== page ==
Boating (1983)

The Story of World Rowing (1992)

Battle of the Blues (Ed, 2004)

Water Boiling Aft (2006)

Pieces of Eight (2012)

Bonnie Brave Boat Rowers (2014)

Unto the Tideway Born (2015)

Copyright (#ulink_5a9789ec-5c20-59d9-a8ac-587a8bda8edf)

An imprint of HarperCollins Publishers Ltd.

1 London Bridge Street

London SE1 9GF

First published in Great Britain by HQ in 2018

Copyright © Christopher Dodd and Hugh Matheson 2018

Christopher Dodd and Hugh Matheson asserts the moral right to be identified as the author of this work.

A catalogue record for this book is available from the British Library.

This novel is entirely a work of fiction. The names, characters and incidents portrayed in it are the work of the author’s imagination. Any resemblance to actual persons, living or dead, events or localities is entirely coincidental.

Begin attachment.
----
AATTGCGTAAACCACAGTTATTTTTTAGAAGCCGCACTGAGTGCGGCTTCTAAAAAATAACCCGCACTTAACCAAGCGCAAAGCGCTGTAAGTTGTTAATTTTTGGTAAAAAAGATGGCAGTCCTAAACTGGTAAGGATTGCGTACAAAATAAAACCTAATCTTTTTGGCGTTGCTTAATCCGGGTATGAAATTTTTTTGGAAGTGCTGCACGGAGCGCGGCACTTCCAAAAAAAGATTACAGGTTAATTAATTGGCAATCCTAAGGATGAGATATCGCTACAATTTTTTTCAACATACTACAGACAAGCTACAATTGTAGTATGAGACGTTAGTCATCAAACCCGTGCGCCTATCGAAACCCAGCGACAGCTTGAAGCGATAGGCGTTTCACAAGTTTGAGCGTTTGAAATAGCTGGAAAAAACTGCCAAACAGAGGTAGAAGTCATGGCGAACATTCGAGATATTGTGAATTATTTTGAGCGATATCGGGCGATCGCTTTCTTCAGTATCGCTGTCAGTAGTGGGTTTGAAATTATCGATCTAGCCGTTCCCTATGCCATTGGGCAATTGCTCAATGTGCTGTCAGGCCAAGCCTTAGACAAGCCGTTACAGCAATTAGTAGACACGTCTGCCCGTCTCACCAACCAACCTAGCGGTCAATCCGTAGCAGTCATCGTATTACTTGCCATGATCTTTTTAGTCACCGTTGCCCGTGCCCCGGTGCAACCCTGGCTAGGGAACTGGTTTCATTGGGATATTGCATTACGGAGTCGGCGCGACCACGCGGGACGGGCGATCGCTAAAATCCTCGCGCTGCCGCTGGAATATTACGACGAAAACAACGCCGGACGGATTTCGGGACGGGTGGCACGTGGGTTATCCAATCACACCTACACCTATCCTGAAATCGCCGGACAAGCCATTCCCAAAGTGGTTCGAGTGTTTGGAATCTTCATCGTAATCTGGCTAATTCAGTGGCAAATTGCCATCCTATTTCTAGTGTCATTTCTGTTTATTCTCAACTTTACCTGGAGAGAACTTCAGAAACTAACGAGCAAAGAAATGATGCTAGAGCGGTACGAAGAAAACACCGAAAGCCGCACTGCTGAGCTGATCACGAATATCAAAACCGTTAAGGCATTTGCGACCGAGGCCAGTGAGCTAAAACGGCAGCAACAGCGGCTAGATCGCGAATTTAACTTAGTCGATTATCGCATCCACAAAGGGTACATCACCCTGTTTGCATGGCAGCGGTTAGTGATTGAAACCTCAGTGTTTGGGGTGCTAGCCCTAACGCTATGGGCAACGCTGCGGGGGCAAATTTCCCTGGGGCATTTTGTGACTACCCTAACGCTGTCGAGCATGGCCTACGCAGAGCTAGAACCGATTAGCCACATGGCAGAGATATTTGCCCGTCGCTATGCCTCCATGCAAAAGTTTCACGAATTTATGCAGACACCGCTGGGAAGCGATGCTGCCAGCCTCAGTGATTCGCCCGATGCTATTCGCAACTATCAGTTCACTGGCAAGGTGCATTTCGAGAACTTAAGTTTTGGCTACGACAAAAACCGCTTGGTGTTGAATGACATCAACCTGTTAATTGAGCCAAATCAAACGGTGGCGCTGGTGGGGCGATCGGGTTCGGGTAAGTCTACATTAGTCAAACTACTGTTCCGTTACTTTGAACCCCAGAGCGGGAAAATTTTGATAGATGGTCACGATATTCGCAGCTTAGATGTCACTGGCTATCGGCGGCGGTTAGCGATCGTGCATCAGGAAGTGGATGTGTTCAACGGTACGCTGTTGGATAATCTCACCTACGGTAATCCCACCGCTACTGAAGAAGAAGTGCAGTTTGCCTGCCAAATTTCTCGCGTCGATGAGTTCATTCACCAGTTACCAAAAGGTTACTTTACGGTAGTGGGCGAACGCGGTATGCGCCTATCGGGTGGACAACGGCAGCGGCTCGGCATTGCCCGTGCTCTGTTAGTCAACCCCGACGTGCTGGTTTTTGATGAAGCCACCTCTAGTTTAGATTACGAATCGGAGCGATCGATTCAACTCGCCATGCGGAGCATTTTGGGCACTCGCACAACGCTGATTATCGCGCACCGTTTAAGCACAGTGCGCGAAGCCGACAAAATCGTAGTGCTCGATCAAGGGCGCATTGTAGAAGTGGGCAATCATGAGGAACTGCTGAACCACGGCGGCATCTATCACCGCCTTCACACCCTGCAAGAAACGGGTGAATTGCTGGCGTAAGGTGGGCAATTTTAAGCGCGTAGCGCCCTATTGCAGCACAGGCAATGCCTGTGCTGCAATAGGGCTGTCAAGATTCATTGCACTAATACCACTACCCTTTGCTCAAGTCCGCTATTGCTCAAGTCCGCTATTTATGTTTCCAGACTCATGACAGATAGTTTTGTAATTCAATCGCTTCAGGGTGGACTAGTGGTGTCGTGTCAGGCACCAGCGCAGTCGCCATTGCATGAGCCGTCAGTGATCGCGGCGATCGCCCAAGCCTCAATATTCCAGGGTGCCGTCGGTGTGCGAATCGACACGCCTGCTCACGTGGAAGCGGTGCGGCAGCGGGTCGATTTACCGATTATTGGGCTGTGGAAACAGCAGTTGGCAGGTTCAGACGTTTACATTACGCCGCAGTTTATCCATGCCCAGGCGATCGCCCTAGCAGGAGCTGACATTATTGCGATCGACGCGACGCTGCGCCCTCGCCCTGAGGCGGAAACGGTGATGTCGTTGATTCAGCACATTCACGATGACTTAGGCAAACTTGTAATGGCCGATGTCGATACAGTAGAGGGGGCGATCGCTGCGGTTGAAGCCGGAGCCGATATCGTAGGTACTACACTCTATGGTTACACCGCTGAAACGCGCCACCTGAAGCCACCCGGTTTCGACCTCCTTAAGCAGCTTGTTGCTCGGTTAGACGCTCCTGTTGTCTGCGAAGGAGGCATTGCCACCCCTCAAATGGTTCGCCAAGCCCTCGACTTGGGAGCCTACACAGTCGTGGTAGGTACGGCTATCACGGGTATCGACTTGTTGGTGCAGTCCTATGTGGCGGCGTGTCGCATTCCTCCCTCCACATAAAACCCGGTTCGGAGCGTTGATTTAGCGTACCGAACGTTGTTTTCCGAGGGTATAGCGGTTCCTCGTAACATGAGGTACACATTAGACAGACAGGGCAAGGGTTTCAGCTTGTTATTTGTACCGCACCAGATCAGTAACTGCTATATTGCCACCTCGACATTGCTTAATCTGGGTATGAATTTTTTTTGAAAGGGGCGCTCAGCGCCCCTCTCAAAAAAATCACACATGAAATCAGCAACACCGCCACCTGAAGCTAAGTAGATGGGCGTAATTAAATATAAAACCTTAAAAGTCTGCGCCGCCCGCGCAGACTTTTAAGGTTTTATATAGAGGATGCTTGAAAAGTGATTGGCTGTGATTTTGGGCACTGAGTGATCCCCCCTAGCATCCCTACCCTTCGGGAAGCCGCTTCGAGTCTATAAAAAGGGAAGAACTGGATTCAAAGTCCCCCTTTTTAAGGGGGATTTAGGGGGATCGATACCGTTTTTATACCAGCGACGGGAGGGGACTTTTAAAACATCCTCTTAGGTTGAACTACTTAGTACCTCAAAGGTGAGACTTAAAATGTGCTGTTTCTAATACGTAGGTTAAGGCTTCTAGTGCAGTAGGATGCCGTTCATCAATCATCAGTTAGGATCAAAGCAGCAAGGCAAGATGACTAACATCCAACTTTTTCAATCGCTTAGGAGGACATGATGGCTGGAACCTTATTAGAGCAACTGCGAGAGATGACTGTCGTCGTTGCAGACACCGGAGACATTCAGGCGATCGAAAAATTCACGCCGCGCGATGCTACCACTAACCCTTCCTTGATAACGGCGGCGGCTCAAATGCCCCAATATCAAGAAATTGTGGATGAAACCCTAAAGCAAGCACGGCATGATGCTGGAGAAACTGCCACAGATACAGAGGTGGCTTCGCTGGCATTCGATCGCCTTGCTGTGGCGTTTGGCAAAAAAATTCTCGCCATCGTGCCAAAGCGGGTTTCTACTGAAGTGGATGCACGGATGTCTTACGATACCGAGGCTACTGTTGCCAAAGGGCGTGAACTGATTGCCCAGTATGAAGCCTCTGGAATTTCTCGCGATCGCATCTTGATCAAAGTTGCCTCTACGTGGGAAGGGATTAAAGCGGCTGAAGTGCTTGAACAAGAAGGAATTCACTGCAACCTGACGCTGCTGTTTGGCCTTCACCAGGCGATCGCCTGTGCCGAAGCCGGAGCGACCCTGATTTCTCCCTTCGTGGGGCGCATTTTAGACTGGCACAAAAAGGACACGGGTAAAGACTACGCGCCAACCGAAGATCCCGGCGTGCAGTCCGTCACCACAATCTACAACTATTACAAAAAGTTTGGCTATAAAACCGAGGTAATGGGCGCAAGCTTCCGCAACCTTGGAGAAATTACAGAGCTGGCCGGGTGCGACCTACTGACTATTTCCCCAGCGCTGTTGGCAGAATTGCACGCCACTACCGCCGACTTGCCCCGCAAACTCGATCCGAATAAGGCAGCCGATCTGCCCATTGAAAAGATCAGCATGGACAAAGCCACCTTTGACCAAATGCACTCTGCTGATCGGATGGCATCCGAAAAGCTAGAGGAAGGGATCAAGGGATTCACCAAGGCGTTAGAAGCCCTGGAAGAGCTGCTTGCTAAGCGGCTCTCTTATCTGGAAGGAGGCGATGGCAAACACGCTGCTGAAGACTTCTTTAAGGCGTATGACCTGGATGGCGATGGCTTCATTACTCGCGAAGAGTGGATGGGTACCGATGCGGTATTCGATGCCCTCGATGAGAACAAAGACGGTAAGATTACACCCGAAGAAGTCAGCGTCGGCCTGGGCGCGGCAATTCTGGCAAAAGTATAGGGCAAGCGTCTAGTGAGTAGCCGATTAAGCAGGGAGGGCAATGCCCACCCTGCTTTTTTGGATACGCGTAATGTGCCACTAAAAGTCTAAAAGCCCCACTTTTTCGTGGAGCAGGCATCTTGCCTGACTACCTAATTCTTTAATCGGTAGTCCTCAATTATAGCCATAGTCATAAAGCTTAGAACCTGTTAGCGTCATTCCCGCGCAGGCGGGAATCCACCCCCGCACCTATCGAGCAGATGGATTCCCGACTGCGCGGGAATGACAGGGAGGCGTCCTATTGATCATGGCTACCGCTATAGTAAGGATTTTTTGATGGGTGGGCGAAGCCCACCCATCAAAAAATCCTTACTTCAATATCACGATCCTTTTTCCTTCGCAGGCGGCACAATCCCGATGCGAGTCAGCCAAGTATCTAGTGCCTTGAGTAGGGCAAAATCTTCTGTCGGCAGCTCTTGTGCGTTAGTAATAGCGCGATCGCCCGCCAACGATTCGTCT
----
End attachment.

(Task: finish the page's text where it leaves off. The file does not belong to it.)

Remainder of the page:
All rights reserved under International and Pan-American Copyright Conventions. By payment of the required fees, you have been granted the non-exclusive, non-transferable right to access and read the text of this e-book on-screen. No part of this text may be reproduced, transmitted, downloaded, decompiled, reverse engineered, or stored in or introduced into any information storage and retrieval system, in any form or by any means, whether electronic or mechanical, now known or hereinafter invented, without the express written permission of HarperCollins.

Ebook Edition © June 2018 ISBN: 9780008217815

For Bohumil ‘Bob’ Janoušek who changed the face of British rowing and put Britain’s oarsmen back on the medal podium during his tenure as chief coach from 1970–76.


Cover (#u76227e88-1662-5aee-8a4c-4dbf7d4a036a)

About the Author (#u97d94662-f1e9-57d5-85c6-20418c6e4dbb)

Booklist (#ulink_fba9591d-a345-5efa-b1c0-53abb3285a32)

Title Page (#u76517624-5013-5abc-8981-d56ca6e373c2)

Copyright (#ulink_91430f07-2c05-523e-9c8f-ba0911c01e0d)

Dedication (#u291c3b95-1f77-5c4e-b053-4c1002a388c0)

Preface (#ulink_becee7e6-7843-5f43-9e03-bdaa8e4f041b)

Chapter 1 – The Munich Olympiad (#ulink_d5a175fb-dd80-504e-8abc-fe90ea5dd02a)

Chapter 2 – The Montreal Olympiad (#ulink_9c0eca3e-3275-53ef-b511-d3e3c67ac679)

Chapter 3 – The Moscow Olympiad (#ulink_0ce4bbd5-676a-57b2-afc7-1f30ed62db40)